Mahlzeit! German-Jewish Cuisine in LBI Collections

A plate from, Morgenstern, Lina. Illustriertes Universal-Kochbuch für Gesunde und Kranke. Berlin. 1907.

A plate from, Morgenstern, Lina. Illustriertes Universal-Kochbuch für Gesunde und Kranke. Berlin. 1907.

As anyone who has traveled abroad knows, food is one of the most important aspects of culture. Many a journey, and a good bit of global trade, was launched in search of new flavors. For the displaced, uprooted, or simply homesick, familiar foods provide a comfort and connection to home that is second perhaps only to language.

Major segments of LBI’s archival and library collections consist of those materials that Jewish refugees managed to spirit out of Europe in the 1930s. Many of them managed to find room in their overstuffed bags and trunks for cherished cookbooks—from published classics to handwritten recipe books to binders full of clippings and index cards.

As they prepared to digitize a number of important German-Jewish published cookbooks from the late 19th and early 20th century, some LBI librarians and archivists recently decided to try their hand at cooking some of the antiquarian delicacies contained within. As the following journal of their efforts shows, the results were varied, but they often led to interesting conclusions or questions about the culture from which these recipes arose.

Heim des Jüdischen Frauenbundes Neu-Isenburg. Feiertags-Küchenkalender für die jüdische Hausfrau. c. 1910.

Feiertagsküchenkalender für die Jüdische Hausfrau

As described in this Holiday Cookbook for Jewish Women, the Home of the Jewish Women’s League in Neu-Isenburg was a safe haven for pregnant women and mothers, children (legitimate and illegitimate), and displaced young women; it offered these women education and training in a traditional Jewish environment and family-like setting.

Elias, Julie. Das Neue Kochbuch. 1925

Elias, Julie. Das neue kochbuch Ein führer durch die feine küche. Berlin: Ullstein, 1925.

Julie Elias was a fashion journalist living in Berlin with her art historian husband, Julias Elias. She published reviews and commentary on current fashions of the Weimar period in both mainstream and Jewish publications. In 1925 she branched out to create Das Neue Kochbuch or “The New Cookbook.” This book was aimed at Jewish housewives.

Wolf, Rebekka (Heinemann). Kochbuch für Israelitische Frauen. 1851

Kochbuch für israelitische Frauen : enthaltend die verschiedensten Koch- und Backarten mit einer vollständigen Speisekarte und einer Hausapotheke sowie einer genauen Anweisung zur Einrichtung und Führung einer religiös-jüdischen Haushaltung.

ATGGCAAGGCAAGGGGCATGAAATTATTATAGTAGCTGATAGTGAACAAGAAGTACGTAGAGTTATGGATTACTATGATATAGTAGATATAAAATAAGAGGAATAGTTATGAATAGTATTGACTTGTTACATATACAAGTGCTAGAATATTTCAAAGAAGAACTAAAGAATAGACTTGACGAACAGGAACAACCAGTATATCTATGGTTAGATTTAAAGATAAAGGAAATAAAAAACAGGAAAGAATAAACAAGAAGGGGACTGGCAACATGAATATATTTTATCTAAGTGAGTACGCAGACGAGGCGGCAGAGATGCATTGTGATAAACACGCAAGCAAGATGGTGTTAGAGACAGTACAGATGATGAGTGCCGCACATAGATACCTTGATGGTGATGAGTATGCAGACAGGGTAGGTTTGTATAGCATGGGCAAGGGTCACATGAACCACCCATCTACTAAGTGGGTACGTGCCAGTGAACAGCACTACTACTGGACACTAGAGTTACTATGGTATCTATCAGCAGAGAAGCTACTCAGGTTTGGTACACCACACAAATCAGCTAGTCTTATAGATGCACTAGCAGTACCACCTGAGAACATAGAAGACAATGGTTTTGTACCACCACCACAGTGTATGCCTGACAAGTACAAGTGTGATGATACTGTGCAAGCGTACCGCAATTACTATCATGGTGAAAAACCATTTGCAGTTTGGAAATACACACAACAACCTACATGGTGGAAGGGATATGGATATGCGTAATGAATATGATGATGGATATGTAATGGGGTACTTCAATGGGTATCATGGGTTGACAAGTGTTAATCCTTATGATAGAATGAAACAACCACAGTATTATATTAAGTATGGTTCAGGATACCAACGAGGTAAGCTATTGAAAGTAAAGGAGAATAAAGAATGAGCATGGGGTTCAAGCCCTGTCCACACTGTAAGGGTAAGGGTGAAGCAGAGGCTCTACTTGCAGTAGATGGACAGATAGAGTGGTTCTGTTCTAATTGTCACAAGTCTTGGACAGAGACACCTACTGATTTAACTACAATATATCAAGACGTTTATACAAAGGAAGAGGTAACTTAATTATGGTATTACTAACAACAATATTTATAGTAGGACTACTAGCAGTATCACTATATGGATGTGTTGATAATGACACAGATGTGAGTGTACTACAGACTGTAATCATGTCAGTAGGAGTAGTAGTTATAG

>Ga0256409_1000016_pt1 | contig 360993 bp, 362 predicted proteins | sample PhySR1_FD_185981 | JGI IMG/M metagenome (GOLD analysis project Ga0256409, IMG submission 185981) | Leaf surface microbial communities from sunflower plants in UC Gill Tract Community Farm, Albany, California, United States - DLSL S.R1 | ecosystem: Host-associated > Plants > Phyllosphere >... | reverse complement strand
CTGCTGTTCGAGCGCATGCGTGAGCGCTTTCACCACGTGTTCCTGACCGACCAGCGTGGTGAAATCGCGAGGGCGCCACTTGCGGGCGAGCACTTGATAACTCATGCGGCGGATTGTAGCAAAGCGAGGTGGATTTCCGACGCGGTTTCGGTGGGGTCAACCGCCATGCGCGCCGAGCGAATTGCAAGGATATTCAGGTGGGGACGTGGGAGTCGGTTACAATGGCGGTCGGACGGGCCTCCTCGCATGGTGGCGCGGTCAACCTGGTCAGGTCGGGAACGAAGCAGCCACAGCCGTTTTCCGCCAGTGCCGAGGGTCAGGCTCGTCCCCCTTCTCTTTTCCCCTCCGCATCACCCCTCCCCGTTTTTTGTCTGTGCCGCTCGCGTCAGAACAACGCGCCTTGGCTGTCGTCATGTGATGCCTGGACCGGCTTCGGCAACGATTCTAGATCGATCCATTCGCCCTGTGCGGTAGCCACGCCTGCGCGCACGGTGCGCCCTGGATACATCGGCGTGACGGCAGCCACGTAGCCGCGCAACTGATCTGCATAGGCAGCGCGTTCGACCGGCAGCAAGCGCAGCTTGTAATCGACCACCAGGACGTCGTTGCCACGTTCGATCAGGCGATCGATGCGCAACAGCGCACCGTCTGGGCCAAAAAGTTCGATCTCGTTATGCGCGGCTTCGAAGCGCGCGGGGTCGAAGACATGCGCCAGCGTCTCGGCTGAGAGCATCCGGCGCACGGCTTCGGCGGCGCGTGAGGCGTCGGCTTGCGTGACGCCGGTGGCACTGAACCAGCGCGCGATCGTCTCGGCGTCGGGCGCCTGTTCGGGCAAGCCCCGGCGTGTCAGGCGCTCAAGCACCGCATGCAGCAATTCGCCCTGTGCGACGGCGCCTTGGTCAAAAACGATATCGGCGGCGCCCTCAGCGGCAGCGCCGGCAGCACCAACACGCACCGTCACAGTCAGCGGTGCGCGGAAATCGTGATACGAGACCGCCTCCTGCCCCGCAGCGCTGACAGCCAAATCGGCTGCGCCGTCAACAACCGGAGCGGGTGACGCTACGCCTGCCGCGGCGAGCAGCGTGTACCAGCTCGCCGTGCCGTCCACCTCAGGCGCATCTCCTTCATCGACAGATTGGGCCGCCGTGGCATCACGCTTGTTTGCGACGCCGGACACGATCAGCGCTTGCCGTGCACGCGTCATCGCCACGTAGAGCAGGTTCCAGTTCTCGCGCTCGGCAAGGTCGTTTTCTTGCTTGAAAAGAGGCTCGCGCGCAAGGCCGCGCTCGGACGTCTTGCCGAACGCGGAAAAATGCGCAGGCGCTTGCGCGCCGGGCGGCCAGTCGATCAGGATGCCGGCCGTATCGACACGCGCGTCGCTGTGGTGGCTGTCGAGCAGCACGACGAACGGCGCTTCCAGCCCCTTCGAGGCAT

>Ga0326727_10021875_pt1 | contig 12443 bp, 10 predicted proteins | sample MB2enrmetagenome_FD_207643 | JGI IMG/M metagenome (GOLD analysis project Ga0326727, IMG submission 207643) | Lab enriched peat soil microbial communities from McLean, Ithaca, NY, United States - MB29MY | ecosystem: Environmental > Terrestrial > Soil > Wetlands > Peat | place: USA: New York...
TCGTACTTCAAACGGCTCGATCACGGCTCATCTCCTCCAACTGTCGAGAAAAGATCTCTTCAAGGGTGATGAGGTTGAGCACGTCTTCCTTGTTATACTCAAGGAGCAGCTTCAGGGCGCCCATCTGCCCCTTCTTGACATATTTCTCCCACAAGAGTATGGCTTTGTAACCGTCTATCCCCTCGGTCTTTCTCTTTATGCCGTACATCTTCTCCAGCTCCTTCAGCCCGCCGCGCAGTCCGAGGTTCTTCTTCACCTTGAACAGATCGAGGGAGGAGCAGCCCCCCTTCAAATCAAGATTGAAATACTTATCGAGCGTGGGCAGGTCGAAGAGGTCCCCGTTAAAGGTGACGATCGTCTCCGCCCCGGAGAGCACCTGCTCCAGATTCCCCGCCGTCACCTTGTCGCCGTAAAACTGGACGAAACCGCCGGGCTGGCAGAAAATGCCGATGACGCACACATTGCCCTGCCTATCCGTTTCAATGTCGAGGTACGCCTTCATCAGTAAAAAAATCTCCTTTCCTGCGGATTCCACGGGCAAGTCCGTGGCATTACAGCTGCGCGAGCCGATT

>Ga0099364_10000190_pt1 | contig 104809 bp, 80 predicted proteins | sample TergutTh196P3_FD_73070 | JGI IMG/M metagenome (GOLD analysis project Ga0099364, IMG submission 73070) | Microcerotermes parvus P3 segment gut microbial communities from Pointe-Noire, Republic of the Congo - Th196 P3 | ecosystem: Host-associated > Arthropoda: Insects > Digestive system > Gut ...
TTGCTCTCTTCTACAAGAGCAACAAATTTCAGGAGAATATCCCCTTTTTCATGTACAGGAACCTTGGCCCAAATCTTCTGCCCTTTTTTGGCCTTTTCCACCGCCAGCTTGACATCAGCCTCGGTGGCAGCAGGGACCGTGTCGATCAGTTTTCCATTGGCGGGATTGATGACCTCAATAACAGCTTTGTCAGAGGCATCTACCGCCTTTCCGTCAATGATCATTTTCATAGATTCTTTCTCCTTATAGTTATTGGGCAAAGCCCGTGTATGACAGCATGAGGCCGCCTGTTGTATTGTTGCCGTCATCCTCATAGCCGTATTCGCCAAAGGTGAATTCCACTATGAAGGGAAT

Although Wolf’s cookbook offered housewives the opportunity to surprise guests and family with “einem fremdartigen Gerichte” (an exotic dish), what was really special about this “Cookbook for Jewish Women” may have been its emphasis on Jewish customs. Over at least 10 editions, this juggernaut cookbook was expanded into a compendium of housekeeping tips, notes on Jewish practice in the home, and even first aid remedies.

Kauders, Marie. Vollständiges israelitisches Kochbuch […]. 1896.

A picture of Marie Kauders in her "Complete Practical Cookbook"

What sets Kauders’ cookbooks apart from many others was her emphasis on cooking as an artform. In the introduction to her Vollständiges Kochbuch she compares cooks to sculptors who create monuments out of raw materials.

Morgenstern, Lina. Illustriertes Universal-Kochbuch für Gesunde und Kranke. Berlin. 1907.

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Lina Morgenstern developed her “illustrated, universal cookbook for healthy and sick persons” using the latest nutritional theories of renowned doctors, thus offering a fascinating glimpse into early 20th-century concepts of food as medicine.

Kahn, Lena. Die Frau auf richtige Fährte : erzieherische Winke und praktische Ratschläge. 1901.

Lena Kahn's handwritten memoir from the LBI Archives

The author of “The Wife on the Right Track”, Lena Kahn, was born in Sulzburg (Baden-Württemburg, Germany) in the 19th century. She offers not only instructions for the efficient management of a Jewish kitchen, but child-rearing advice as well.